We want to prune the tree: stop exploring subtrees with values that will not influence the final MinMax root decision

Alpha Beta Simple Example

Alpha-Beta search cutoff rules

**Keep track and update two values so far:
**

alpha is the value of best choice in the MAX path beta is the value of best choice in the MIN path

**Rule: do not expand node n when beta <= alpha
**

for MAX node return beta for MIN node return alpha

**Alpha-Beta Prunning
**

function Max-Value(state,game,alpha,beta) returns minmax value of state if Cutoff-Test(state) then return Eval(state) for each s in Successor(state) do alpha := Max(alpha,Min-Value(s, game,alpha,beta) if beta <= alpha then return beta end; return alpha function Min-Value(state,game,alpha,beta) returns minmax value of state if Cutoff-Test(state) then return Eval(state) for each s in Successor(state) do beta := Min(beta,Max-Value(s, game,alpha,beta) if beta <= alpha then return alpha end; return beta

Complexity

In the worst case, no cut-off. The complexity is O(bd). In practice, O(bd/2), with branching factor of b1/2 instead of b.

Type A Strategy

Consider all positions down the minMax, up to a fixed depth d. For each position in depth d, use some evaluation function to estimate the position Possible to implement using only 3000 bits ! Simple and ineffective

Type A Strategy - Backdraws

Type A Strategy is Slow & Weak

~10^9 evaluations needed after 3 moves (6 plies) Evaluates positions at unreliable states Rather limited µthinking¶ World champion can construct (at best) 15-20 moves deep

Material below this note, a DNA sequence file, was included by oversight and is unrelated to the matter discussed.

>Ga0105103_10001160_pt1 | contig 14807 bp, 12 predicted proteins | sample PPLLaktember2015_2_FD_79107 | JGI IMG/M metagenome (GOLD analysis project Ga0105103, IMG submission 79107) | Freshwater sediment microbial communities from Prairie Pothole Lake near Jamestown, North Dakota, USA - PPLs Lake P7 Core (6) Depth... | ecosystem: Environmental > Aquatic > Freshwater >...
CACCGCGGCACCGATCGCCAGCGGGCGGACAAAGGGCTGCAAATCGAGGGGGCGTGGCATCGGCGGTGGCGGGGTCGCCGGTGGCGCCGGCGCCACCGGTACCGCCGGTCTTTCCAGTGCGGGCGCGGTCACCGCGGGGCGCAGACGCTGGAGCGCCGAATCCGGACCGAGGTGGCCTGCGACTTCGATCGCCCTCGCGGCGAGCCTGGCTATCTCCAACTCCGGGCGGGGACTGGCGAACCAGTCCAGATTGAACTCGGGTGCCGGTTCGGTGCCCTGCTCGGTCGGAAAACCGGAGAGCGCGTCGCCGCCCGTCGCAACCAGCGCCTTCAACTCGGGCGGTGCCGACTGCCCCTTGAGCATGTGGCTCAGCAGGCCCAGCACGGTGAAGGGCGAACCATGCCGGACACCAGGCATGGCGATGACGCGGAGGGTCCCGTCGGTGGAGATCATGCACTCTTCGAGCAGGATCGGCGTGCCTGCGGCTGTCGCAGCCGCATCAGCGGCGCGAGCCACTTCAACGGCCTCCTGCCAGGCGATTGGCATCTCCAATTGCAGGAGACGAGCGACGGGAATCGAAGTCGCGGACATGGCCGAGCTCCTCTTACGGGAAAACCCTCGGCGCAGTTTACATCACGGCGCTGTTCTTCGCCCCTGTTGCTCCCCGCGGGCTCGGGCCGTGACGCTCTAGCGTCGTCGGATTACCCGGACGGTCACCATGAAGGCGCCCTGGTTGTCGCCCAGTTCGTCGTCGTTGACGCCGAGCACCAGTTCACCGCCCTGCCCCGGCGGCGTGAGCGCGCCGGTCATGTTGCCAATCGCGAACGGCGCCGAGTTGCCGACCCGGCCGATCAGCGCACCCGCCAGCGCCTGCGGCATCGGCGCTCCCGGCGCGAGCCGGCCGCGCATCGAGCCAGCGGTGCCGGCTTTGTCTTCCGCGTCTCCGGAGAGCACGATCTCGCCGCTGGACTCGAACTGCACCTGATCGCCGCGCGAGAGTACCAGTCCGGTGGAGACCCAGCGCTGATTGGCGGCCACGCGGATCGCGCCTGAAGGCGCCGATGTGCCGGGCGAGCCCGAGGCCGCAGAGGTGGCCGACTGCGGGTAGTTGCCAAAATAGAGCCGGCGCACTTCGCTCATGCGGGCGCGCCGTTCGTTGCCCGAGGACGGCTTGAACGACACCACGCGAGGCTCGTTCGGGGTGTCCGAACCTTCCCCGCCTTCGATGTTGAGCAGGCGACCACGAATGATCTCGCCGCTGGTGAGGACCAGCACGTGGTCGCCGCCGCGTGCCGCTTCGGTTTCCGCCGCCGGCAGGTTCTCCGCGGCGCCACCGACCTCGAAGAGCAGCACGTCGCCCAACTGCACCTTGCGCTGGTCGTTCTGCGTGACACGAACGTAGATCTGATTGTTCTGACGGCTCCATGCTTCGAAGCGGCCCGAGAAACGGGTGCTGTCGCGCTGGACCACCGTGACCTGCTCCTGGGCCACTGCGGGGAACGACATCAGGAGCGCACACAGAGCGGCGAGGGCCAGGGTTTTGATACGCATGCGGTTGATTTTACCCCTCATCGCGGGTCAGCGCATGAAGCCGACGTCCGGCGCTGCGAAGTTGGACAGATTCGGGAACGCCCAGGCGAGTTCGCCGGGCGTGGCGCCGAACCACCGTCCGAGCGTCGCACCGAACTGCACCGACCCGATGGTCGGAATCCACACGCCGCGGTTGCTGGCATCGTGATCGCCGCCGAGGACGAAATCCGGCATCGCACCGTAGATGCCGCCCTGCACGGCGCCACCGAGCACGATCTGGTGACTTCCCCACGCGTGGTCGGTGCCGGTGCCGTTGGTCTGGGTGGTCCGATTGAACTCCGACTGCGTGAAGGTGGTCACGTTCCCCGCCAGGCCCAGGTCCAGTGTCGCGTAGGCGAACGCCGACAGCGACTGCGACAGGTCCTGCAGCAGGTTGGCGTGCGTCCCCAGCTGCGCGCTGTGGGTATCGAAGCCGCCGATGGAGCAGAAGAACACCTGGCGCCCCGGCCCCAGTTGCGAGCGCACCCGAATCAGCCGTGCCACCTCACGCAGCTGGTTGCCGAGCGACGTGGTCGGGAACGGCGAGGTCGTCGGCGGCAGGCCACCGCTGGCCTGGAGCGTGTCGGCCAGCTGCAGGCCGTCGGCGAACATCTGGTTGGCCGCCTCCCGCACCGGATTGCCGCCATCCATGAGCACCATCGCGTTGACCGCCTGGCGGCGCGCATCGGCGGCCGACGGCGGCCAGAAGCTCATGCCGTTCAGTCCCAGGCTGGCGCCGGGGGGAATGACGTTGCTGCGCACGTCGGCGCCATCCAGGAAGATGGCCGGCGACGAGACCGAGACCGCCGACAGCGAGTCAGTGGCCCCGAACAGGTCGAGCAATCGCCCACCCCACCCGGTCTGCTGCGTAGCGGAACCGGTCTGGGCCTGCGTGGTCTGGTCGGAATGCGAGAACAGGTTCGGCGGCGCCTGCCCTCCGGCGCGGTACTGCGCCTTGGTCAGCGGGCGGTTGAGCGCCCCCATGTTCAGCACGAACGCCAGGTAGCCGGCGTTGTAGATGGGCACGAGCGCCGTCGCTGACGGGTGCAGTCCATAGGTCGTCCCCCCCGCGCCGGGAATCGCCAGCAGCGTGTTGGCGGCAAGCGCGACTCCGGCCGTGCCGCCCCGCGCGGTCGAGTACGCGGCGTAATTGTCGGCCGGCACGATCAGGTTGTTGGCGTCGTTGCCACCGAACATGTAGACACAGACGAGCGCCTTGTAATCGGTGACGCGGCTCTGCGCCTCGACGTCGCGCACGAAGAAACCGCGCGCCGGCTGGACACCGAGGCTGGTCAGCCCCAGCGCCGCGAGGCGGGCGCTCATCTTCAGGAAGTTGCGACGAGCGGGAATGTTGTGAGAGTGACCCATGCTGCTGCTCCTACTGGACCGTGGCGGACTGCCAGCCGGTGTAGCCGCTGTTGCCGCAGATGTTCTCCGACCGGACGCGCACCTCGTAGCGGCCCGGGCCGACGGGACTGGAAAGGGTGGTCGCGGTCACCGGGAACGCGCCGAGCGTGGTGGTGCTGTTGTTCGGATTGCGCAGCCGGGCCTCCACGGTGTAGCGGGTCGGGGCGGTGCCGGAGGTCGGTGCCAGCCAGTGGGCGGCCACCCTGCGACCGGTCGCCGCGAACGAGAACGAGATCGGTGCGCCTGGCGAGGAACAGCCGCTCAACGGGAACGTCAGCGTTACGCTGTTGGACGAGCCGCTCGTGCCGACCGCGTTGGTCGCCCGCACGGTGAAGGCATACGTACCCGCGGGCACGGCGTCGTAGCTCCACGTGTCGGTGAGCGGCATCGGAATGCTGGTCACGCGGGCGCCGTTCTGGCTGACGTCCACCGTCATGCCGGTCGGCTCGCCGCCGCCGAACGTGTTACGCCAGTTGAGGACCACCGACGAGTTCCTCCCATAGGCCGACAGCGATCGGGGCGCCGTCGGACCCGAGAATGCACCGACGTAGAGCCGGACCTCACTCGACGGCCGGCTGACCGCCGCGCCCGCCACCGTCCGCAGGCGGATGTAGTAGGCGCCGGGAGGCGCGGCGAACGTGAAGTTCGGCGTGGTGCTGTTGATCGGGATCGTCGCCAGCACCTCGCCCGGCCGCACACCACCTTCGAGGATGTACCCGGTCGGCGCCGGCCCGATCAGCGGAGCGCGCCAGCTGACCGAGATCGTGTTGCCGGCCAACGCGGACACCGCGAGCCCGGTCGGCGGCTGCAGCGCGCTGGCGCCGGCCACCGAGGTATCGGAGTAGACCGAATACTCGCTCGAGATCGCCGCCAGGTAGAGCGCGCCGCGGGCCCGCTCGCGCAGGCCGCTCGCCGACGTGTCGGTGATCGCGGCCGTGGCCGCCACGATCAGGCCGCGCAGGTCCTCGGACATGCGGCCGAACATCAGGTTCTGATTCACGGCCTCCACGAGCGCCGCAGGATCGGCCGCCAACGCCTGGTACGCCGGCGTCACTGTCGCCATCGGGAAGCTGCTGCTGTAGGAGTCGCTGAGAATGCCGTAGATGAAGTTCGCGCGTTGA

Human Strategies

Studied experimentally by De Groot, 1946. showed various typical positions to chess masters In certain case the chess master examined sixteen variations, ranging in depth from 1/2 (one Black move) to 4-1/2 (five Black and four White) moves. The total number of positions considered was 44.

Type B Strategy

Examine forceful variations out as far as possible and evaluate only at reasonable positions, where some quasi-stability (quiescence) has been established. Select the variations to be explored by some process so that the machine does not waste its time in totally pointless variations.

Quiescence Positions

Define a function g(P) of a position which determines whether approximate stability exists:

g(P) = 1 ,

any piece is attacked by a piece of lower value or by more pieces than defenses, or any check exists on a square controlled by the opponent

g(P) = 0 ,

Otherwise.

Variations can be explored until g(P)=0 Making sure we check at least 2 moves and at most 10 moves

h(P,M) ± Is this move essential?

**For position P, and move M ± evalutate decide whether it is worth exploring: High value:
**

Check Captures Attack on major pieces

Medium value:

Developing moves Defensive moves

Low value - other moves should NOT eliminate moves that merely look bad at first sight (piece en prise)

Further Developments..

Opening Book Statistical variation ± for position P, create some distribution and play by it Positional vs. Combination Player Endgame Solver Iterative Deepening

Recent Achivements

References

Claude E. Shannon , Programming a Computer Playing Chess, Philosophical Magazine, Ser. 7, Vol 41, No. 312 ± March 1950 The F.I.D.E. Laws of Chess, http://www.chessvariants.com/fidelaws.html S. Russel, P. Norvig, Artificial Intelligence A Modern Approach, Prentice Hall, 1995. Lecture notes of Workshop in Reinforcement Learnning 2003/4 by Prof. Yishay Mansour, TAU ChessBase, A short history of computer chess, http://www.chessbase.com/columns/column.asp?pid=102